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Plant a legacy: ways you can celebrate National Arbor Day in the U.S. South

Woman taking picture of forest with cell phone.

National Arbor Day is more than just an annual observance, it’s a heartfelt celebration of trees and their essential role in a healthy environment. This celebration is not merely about planting new trees – it’s an opportunity to acknowledge the countless benefits they provide, from cooling our cities to enriching our soil and more.

From Waco to Williamsburg and Memphis to Miami, trees form the backbone of the South’s ecological identity and play a crucial role in the green infrastructure of cities and towns across the region. In honor of National Arbor Day, celebrated this year on April 26, let’s dive into some fun and impactful ways you can get involved and become a proactive steward of the southern environmental landscape.

Plant a tree in your yard or community garden:

  • Choose a native tree species that thrives in your local area. Your home state forestry agency, local nurseries or cooperative extensions can offer advice on the best options. Follow a step-by-step guide to plant your tree properly, ensuring it has the best chance to thrive in its new home.

Add your home state’s Arbor Day observance to your calendar:

  • While the national celebration of Arbor Day always falls on the last Friday in April, many states also celebrate Arbor Day locally based on the best tree planting times in their area. Verify your state Arbor Day observance date and add it to your calendar now so you’ll be ready to participate in local events when the time comes.

Volunteer for state forestry projects:

  • Many state forestry agencies organize tree-planting events and seek volunteers. Check the website of your local state forestry agency for upcoming events and how you can participate. Engaging in these activities not only supports reforestation efforts but also offers a hands-on learning experience about local ecosystems.

Take a “forest break” at a state forest or local park:

  • Take a forest break at a nearby state forest or local park. Take photos or sketch your favorite trees. Share your experiences with friends or on social media to spread Arbor Day awareness. Before you go, though, check for local visitation rules and other pertinent visitor information.

Educate your family about trees:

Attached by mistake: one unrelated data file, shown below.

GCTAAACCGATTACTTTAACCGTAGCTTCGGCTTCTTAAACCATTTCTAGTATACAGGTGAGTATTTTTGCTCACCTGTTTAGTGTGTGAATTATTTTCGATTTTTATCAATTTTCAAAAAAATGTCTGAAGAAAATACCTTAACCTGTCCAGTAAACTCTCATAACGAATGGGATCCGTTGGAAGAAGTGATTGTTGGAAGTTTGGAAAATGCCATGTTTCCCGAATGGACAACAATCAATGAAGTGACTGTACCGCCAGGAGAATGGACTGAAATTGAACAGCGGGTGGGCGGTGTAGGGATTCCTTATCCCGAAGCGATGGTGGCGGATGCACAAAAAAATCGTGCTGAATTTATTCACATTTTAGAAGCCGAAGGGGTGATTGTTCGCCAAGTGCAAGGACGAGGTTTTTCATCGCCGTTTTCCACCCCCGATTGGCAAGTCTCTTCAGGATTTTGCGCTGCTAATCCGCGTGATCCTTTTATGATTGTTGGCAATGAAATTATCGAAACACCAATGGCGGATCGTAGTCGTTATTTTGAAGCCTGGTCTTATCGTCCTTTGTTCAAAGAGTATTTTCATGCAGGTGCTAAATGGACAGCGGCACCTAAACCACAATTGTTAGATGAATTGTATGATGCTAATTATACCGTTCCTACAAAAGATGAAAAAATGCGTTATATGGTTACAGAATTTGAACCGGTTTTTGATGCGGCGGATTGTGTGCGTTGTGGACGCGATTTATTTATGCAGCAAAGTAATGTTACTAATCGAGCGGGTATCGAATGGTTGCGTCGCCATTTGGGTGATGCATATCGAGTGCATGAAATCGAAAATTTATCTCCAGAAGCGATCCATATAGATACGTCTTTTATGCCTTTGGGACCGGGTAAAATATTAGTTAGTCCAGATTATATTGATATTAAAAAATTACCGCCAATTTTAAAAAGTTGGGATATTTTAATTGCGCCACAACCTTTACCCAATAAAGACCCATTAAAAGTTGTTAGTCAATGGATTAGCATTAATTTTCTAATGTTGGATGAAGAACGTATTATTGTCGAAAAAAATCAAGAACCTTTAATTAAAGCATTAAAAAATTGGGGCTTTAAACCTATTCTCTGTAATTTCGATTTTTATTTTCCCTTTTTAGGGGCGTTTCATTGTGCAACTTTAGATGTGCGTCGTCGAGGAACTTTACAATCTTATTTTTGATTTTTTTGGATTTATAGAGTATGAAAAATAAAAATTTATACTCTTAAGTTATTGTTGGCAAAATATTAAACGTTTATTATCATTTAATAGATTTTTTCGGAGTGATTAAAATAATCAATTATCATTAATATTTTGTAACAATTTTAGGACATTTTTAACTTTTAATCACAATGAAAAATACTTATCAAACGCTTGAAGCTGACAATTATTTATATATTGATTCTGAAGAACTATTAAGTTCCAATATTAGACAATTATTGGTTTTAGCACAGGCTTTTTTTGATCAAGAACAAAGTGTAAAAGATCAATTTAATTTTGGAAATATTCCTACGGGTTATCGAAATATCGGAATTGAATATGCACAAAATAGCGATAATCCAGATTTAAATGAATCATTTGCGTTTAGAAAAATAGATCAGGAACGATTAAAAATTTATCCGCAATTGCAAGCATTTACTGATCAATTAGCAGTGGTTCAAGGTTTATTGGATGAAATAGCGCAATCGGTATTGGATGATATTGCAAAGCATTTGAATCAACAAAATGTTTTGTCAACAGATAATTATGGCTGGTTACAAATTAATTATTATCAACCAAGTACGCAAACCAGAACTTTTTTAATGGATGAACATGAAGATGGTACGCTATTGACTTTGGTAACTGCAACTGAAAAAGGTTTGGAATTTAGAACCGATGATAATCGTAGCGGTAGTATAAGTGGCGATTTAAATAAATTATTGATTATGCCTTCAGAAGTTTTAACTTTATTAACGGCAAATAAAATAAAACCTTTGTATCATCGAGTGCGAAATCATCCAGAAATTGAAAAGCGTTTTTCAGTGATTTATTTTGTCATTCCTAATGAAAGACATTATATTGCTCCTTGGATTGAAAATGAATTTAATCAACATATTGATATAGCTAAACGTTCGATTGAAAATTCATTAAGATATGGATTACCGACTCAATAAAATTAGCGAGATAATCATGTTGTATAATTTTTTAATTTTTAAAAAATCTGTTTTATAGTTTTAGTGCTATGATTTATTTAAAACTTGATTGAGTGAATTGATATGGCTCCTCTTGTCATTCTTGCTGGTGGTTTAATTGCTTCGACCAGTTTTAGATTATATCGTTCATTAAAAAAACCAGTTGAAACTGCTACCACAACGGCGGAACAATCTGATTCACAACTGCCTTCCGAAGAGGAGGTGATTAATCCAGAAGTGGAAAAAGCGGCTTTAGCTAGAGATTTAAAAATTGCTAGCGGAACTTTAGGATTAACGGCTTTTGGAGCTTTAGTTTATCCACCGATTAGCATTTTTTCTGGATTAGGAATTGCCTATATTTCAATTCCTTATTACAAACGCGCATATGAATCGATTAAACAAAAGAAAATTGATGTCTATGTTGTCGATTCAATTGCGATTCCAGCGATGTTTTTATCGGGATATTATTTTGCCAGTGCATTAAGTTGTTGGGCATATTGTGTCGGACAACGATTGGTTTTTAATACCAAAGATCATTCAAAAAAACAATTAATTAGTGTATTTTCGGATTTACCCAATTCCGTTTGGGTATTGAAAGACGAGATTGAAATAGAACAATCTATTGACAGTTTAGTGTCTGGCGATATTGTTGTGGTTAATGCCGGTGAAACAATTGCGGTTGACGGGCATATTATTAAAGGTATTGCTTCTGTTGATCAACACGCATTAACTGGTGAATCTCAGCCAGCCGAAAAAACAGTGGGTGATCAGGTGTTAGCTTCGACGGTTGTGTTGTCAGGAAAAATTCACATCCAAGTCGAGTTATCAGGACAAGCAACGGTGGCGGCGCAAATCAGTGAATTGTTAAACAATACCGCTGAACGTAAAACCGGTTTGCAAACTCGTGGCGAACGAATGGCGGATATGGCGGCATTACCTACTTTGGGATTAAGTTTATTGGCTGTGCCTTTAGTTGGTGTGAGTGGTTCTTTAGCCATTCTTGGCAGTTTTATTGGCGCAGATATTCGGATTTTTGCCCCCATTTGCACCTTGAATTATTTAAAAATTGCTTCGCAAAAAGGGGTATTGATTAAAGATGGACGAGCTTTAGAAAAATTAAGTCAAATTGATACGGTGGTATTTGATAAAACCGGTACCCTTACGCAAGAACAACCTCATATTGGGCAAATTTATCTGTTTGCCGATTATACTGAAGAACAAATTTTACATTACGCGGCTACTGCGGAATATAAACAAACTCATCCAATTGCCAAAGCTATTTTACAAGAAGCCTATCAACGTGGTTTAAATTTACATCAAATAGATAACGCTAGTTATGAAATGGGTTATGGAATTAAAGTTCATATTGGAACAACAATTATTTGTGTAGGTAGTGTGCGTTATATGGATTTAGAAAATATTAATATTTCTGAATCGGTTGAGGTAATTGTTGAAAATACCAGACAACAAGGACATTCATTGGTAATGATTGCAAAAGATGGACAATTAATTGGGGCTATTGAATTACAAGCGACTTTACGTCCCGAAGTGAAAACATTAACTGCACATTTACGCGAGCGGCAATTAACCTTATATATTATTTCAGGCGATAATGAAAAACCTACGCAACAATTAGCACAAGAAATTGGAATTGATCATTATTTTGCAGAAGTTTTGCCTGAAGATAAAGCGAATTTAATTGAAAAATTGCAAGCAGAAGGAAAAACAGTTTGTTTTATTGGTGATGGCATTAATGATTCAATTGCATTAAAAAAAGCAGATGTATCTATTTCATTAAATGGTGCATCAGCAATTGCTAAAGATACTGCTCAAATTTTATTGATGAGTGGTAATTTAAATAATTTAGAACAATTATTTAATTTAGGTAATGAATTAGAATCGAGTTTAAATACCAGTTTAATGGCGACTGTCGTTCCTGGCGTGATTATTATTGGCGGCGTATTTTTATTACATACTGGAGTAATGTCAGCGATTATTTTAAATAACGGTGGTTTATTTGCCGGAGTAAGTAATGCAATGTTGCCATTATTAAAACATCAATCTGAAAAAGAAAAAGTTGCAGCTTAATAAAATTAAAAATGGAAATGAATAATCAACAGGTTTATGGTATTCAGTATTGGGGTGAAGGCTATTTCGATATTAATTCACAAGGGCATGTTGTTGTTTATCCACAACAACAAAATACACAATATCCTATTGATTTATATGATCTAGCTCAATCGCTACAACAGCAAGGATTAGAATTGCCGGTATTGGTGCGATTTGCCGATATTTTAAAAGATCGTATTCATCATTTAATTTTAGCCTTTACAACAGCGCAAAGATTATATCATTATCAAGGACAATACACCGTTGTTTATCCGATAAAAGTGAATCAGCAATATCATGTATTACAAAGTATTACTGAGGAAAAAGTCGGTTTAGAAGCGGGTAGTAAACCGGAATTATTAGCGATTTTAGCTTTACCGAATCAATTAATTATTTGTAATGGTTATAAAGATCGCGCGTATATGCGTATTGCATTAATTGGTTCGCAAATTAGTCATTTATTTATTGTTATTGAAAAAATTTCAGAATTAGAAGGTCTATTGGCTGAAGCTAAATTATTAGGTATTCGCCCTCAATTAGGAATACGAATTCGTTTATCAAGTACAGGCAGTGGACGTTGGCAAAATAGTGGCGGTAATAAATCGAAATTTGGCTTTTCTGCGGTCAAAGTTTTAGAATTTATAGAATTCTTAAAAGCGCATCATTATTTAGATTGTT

• Use Arbor Day as an opportunity to teach your children or family members about the importance of trees. Simple activities like identifying tree species during a walk or reading a book about trees can be educational and fun. Ask your local state forestry agency for available educational resources for all ages.

Attend a class or workshop:

  • State forestry agencies often host workshops and educational programs about forest conservation, tree planting and care. Attending these can enhance your understanding and skills, enabling you to contribute more effectively to healthy southern forests and greenspaces. Check your local state forestry agency website for upcoming events. Share the knowledge you gain with your community to spread awareness and encourage others to participate.

Advocate for urban and community trees:

  • Get involved in urban forestry programs in your community, which are supported and guided by state forestry agencies. These programs aim to increase tree cover in urban areas, enhancing local environments and community well-being. Participate in local meetings or forums about urban planning, advocating for the inclusion and protection of trees as vital green infrastructure in your community. Contact your local urban forestry coordinator to learn ways you can get involved.

By engaging with these initiatives, you’re doing so much more than planting trees – you’re investing in the future of your state’s urban, community and rural forests, and contributing to a legacy of sustainability and natural beauty. Every tree planted, every volunteer hour, and every effort to spread awareness counts towards building healthier, more resilient forests and greenspaces in the South.